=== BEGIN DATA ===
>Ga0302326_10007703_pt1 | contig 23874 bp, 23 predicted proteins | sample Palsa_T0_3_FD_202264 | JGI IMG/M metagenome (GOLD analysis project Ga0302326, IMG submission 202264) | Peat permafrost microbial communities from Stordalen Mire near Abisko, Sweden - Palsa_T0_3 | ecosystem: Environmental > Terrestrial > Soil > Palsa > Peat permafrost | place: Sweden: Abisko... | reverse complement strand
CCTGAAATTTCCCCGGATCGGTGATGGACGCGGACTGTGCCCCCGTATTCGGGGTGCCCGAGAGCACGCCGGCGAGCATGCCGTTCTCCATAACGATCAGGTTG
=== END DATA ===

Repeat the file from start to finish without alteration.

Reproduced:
>Ga0302326_10007703_pt1 | contig 23874 bp, 23 predicted proteins | sample Palsa_T0_3_FD_202264 | JGI IMG/M metagenome (GOLD analysis project Ga0302326, IMG submission 202264) | Peat permafrost microbial communities from Stordalen Mire near Abisko, Sweden - Palsa_T0_3 | ecosystem: Environmental > Terrestrial > Soil > Palsa > Peat permafrost | place: Sweden: Abisko... | reverse complement strand
CCTGAAATTTCCCCGGATCGGTGATGGACGCGGACTGTGCCCCCGTATTCGGGGTGCCCGAGAGCACGCCGGCGAGCATGCCGTTCTCCATAACGATCAGGTTG